[ 385 Pa. Page 419]

    granted the widow's petition in part, and directed the trustees to set up a total reserve of $15,000 by accumulations of one-half of the annual income in excess of $10,000 thereafter distributable, so as to provide for possible deficiencies in future years. The exceptions of the appellant, Robert Nelson Smith, were dismissed by the court en banc which confirmed the adjudication of the auditing judge. This appeal followed.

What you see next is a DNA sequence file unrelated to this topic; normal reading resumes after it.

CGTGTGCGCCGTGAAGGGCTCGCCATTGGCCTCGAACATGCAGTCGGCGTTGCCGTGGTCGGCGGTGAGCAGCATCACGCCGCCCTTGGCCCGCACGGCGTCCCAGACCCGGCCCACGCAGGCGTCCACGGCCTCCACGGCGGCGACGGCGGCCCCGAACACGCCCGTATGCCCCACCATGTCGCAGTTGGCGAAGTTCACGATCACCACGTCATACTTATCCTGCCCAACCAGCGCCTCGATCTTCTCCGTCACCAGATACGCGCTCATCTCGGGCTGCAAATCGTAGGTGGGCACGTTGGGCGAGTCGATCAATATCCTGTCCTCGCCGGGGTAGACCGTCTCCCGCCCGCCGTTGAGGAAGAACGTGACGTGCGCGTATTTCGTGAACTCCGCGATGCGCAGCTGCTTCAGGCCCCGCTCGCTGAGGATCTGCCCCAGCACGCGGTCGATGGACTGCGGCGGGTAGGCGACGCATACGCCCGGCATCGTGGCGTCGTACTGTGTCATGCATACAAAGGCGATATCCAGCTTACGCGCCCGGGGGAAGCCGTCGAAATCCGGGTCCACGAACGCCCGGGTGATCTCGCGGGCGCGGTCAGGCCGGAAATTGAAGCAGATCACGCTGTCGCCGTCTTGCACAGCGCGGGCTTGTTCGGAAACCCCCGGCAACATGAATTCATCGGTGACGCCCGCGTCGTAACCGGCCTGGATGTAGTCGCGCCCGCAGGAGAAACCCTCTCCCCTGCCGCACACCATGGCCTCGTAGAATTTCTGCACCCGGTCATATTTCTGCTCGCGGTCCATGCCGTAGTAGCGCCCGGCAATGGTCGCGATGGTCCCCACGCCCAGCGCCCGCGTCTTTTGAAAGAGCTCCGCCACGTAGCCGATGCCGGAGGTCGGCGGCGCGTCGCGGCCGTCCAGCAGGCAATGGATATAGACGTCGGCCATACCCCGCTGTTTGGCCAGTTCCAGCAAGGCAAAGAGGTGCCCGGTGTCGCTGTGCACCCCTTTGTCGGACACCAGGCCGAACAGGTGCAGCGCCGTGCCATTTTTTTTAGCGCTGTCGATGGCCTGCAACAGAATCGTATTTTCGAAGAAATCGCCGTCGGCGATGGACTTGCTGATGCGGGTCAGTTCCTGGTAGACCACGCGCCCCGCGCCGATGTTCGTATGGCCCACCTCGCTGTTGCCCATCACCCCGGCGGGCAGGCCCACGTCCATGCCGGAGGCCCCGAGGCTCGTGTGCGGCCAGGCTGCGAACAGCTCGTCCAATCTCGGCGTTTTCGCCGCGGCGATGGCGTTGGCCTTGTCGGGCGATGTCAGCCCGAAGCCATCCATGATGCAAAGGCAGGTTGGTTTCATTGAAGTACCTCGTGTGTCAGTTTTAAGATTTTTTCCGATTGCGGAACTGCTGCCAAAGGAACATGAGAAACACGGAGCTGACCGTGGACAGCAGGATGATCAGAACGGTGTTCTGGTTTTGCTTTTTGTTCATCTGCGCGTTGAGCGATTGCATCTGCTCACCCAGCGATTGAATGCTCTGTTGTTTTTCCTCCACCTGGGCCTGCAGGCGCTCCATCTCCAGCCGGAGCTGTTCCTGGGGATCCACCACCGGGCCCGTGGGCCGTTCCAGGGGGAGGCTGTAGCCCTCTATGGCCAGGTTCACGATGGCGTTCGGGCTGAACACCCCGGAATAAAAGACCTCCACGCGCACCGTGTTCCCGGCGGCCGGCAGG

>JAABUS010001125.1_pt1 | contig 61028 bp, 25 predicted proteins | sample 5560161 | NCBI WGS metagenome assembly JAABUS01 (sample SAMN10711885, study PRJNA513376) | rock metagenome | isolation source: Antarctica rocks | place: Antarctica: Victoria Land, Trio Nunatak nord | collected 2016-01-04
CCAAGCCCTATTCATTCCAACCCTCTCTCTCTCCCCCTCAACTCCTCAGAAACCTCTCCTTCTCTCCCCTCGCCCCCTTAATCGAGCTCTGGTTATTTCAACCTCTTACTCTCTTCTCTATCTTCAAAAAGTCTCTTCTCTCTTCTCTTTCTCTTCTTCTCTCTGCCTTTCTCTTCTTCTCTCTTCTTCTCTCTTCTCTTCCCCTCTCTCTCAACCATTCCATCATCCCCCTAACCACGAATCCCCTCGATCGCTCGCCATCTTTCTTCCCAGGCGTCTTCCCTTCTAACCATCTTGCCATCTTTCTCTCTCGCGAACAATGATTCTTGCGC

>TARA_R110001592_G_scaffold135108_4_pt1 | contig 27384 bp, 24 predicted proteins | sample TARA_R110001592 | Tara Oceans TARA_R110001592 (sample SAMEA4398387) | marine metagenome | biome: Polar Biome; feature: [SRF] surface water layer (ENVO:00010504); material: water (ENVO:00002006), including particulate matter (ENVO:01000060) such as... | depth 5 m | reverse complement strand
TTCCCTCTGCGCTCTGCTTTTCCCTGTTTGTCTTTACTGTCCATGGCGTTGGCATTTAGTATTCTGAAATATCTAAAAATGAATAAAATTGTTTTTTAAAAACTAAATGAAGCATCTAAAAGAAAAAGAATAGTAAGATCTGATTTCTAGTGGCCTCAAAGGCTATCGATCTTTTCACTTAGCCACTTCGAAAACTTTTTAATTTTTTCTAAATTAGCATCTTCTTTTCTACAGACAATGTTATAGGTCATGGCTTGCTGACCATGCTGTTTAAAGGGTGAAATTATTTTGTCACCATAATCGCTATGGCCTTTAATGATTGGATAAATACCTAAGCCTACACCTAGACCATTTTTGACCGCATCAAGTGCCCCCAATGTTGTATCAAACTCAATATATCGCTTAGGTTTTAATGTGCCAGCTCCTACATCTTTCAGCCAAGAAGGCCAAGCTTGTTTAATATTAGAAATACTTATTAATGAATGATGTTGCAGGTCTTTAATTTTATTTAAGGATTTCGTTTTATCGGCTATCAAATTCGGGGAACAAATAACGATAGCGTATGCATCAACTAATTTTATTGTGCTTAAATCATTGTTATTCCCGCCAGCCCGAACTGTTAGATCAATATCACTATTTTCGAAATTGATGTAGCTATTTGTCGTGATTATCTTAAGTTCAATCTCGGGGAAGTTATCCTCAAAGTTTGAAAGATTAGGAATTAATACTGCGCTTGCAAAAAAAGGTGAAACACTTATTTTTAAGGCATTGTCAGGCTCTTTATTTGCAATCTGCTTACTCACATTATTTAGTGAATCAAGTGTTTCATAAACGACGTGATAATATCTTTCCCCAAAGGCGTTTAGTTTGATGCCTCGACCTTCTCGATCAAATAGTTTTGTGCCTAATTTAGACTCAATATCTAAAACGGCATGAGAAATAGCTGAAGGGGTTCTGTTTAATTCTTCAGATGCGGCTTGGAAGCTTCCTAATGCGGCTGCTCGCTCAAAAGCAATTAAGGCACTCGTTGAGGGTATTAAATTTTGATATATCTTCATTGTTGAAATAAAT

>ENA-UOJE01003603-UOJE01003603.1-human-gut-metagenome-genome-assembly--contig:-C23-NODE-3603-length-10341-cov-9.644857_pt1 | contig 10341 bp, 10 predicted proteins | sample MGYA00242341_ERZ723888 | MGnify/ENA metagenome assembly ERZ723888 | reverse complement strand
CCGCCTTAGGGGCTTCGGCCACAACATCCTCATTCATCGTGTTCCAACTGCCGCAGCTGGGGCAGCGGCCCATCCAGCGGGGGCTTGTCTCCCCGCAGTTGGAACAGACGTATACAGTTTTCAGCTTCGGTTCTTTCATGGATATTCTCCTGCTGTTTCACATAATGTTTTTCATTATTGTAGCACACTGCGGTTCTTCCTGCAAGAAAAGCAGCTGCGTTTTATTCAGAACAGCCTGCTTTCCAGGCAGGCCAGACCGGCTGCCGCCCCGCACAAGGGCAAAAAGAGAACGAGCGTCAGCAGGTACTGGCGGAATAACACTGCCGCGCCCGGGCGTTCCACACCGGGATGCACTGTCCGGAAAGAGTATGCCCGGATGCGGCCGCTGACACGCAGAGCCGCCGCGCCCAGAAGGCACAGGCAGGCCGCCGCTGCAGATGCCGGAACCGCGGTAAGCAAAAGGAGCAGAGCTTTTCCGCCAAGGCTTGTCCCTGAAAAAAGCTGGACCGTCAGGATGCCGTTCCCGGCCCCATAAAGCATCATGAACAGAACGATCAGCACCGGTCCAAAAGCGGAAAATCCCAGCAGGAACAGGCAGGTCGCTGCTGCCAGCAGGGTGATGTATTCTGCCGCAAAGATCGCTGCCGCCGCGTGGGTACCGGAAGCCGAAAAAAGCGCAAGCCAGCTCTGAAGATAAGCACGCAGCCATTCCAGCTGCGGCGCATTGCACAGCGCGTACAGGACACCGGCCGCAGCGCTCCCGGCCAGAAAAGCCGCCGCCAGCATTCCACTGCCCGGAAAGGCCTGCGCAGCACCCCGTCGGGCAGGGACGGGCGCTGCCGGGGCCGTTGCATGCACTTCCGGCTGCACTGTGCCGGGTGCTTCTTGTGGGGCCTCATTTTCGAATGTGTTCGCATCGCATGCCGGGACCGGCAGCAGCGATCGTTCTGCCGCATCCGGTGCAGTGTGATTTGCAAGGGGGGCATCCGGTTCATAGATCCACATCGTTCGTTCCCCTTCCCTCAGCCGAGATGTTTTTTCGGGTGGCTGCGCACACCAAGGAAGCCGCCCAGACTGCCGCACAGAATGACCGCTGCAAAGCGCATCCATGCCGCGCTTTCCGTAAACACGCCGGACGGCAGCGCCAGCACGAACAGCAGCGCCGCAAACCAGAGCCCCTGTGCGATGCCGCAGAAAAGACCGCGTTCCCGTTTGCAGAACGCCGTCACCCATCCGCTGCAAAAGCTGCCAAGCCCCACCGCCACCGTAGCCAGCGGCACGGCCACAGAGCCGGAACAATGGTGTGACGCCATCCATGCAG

Whether surplus income from a trust fund may or should be accumulated to meet anticipated future deficiencies or emergencies depends primarily upon whether such was the intention of the creator of the trust as expressed or implied in the trust instrument. Similarly the question of whether the trustee of a so-called "annuity trust" should apply the surplus income of one year to make up deficiencies in previous years depends upon the intent which the settlor has expressed upon that subject: Bogert, Trusts and Trustees, § 813; Scott, The Law of Trusts, § 128.7. In Pennsylvania the law is clear that such an intent is to be presumed unless the opposite is expressly stated. In the leading case of Reed's Estate (No. 1), 236 Pa. 572, 85 A. 15, testatrix left the residue of her estate in trust to pay out of net income the sum of $8,000 per annum to one son for life, and if the income were sufficient, to pay a like sum to a second son for his life. During the first son's lifetime, the income never equaled $8,000 a year, but after his death a large surplus arose. This Court held that no part of the surplus fund or the annual income thereafter accruing could be claimed by the second son until the difference between what the first son had received and what he would have received had the income each year been as much as $8,000, shall have been paid to the first son's estate. We said at p. 577: "... We take the general rule to be - it is at least one resting on our own and other authorities, Rudolph's App. 10 Pa. 34;